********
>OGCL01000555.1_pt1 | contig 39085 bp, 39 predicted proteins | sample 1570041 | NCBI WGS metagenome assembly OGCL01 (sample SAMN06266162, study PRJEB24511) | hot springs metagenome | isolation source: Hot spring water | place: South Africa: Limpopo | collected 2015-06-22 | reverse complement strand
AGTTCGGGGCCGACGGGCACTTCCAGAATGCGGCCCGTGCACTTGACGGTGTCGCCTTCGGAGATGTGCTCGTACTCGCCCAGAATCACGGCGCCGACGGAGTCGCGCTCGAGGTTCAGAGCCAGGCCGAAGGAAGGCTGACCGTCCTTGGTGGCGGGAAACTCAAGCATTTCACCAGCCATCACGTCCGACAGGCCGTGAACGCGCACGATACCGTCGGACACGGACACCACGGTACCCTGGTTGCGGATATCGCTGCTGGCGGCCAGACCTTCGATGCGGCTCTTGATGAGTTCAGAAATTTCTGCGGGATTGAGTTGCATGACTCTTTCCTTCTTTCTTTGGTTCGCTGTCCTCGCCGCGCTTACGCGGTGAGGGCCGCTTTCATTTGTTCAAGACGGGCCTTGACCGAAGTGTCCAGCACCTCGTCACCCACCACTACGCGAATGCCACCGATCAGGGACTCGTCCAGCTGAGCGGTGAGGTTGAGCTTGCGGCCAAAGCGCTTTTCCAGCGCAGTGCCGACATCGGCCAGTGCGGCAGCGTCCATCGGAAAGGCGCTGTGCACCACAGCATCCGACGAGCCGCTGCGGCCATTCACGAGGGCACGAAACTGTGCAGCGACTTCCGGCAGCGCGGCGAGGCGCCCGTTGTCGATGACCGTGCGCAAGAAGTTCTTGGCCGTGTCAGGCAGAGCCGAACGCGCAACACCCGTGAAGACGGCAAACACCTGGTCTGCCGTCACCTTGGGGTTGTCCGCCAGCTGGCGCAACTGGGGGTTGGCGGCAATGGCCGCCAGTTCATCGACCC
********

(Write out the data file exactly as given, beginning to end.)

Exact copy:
>OGCL01000555.1_pt1 | contig 39085 bp, 39 predicted proteins | sample 1570041 | NCBI WGS metagenome assembly OGCL01 (sample SAMN06266162, study PRJEB24511) | hot springs metagenome | isolation source: Hot spring water | place: South Africa: Limpopo | collected 2015-06-22 | reverse complement strand
AGTTCGGGGCCGACGGGCACTTCCAGAATGCGGCCCGTGCACTTGACGGTGTCGCCTTCGGAGATGTGCTCGTACTCGCCCAGAATCACGGCGCCGACGGAGTCGCGCTCGAGGTTCAGAGCCAGGCCGAAGGAAGGCTGACCGTCCTTGGTGGCGGGAAACTCAAGCATTTCACCAGCCATCACGTCCGACAGGCCGTGAACGCGCACGATACCGTCGGACACGGACACCACGGTACCCTGGTTGCGGATATCGCTGCTGGCGGCCAGACCTTCGATGCGGCTCTTGATGAGTTCAGAAATTTCTGCGGGATTGAGTTGCATGACTCTTTCCTTCTTTCTTTGGTTCGCTGTCCTCGCCGCGCTTACGCGGTGAGGGCCGCTTTCATTTGTTCAAGACGGGCCTTGACCGAAGTGTCCAGCACCTCGTCACCCACCACTACGCGAATGCCACCGATCAGGGACTCGTCCAGCTGAGCGGTGAGGTTGAGCTTGCGGCCAAAGCGCTTTTCCAGCGCAGTGCCGACATCGGCCAGTGCGGCAGCGTCCATCGGAAAGGCGCTGTGCACCACAGCATCCGACGAGCCGCTGCGGCCATTCACGAGGGCACGAAACTGTGCAGCGACTTCCGGCAGCGCGGCGAGGCGCCCGTTGTCGATGACCGTGCGCAAGAAGTTCTTGGCCGTGTCAGGCAGAGCCGAACGCGCAACACCCGTGAAGACGGCAAACACCTGGTCTGCCGTCACCTTGGGGTTGTCCGCCAGCTGGCGCAACTGGGGGTTGGCGGCAATGGCCGCCAGTTCATCGACCC